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Globalisation's discontents

Geoff Riley

25th August 2016

New survey evidence that the low skilled in rich countries and the high skilled in poor countries have most negative attitudes to multinationals

Whether you are for or against globalisation depends on your economic status – but the effects are determined both by who you are and where you live. That is the central finding of research by Philipp Harms and Jakob Schwab, presented at the annual congress of the European Economic Association in Geneva in August 2016. Their study analyses survey data on attitudes to multinational firms from roughly 25,000 individuals across 32 industrialised, emerging and developing economies.

The results show that those who are more likely to benefit from the presence of multinationals – skilled, well-educated, younger and richer people – are also more likely to exhibit a positive attitude towards them.

But this effect isn’t universal: on one hand, the average attitude depends on where you live – with twice as many people expressing negativity in France as in Sweden – and people living in corrupt or very unequal economies are more likely to reject globalisation. What’s more, in poor countries, low-skilled workers are more likely to welcome multinational enterprises, the opposite of the effect in rich countries.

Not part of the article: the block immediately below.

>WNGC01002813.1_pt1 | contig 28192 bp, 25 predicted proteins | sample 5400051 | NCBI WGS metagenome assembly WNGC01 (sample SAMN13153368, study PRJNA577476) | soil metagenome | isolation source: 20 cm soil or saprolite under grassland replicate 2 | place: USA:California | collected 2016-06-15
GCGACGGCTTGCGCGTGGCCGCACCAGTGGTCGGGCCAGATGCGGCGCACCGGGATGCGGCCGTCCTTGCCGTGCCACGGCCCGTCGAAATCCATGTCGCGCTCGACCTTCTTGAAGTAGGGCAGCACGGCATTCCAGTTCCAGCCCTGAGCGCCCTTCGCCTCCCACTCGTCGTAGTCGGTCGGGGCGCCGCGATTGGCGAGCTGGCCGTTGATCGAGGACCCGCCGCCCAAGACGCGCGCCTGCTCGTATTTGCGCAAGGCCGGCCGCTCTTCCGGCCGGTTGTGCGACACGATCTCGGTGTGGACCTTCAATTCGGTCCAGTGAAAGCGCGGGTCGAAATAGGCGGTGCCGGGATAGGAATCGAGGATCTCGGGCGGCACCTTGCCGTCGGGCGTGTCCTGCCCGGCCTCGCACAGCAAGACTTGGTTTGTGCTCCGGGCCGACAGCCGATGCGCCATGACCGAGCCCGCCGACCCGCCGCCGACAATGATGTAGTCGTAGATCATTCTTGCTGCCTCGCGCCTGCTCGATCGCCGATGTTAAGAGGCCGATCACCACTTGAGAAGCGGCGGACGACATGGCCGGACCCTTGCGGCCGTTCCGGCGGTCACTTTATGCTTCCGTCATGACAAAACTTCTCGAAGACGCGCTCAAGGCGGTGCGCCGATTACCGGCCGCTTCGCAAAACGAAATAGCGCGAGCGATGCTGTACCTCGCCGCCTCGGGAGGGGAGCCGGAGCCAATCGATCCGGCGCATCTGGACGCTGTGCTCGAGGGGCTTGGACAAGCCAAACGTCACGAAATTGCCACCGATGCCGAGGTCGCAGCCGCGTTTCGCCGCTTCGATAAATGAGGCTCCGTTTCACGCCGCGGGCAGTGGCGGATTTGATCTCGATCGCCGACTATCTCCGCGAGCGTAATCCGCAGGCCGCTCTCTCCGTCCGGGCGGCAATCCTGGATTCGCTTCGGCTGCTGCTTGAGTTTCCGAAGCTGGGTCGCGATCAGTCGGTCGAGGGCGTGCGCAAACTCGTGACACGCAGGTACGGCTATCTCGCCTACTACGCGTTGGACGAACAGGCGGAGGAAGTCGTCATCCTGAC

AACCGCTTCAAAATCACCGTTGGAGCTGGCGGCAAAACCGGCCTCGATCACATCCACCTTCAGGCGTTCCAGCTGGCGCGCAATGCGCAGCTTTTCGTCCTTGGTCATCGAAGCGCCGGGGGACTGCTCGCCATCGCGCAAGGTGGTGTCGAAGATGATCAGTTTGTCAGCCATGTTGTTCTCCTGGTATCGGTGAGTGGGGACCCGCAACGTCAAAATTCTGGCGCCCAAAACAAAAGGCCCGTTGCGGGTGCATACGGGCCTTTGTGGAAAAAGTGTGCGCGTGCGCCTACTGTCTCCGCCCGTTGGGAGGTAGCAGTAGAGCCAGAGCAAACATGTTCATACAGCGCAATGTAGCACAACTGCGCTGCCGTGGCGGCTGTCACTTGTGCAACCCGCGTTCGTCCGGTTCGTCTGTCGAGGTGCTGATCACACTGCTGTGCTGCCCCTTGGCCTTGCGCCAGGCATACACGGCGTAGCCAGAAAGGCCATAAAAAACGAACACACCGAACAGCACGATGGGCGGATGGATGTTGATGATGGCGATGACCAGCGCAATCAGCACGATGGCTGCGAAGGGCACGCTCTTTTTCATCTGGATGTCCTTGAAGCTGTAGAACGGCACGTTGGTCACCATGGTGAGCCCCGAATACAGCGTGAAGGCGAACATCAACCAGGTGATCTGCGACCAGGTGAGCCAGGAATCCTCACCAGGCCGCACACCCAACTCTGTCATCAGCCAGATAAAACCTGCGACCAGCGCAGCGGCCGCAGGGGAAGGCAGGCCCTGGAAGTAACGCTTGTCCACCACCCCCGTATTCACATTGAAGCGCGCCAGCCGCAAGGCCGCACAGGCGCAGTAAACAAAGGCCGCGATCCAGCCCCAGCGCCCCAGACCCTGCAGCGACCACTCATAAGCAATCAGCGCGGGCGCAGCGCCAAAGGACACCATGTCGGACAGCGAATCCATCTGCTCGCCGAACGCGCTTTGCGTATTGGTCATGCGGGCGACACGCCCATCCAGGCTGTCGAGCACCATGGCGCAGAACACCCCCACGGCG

The authors comment: ‘Our results suggest that opposition to economic globalisation need not necessarily be irrational. To ensure public support for international economic integration, policy-makers would be well advised to make sure that those who are adversely affected at the individual level also participate in the aggregate gains.‘

Geoff Riley

Geoff Riley FRSA has been teaching Economics for over thirty years. He has over twenty years experience as Head of Economics at leading schools. He writes extensively and is a contributor and presenter on CPD conferences in the UK and overseas.

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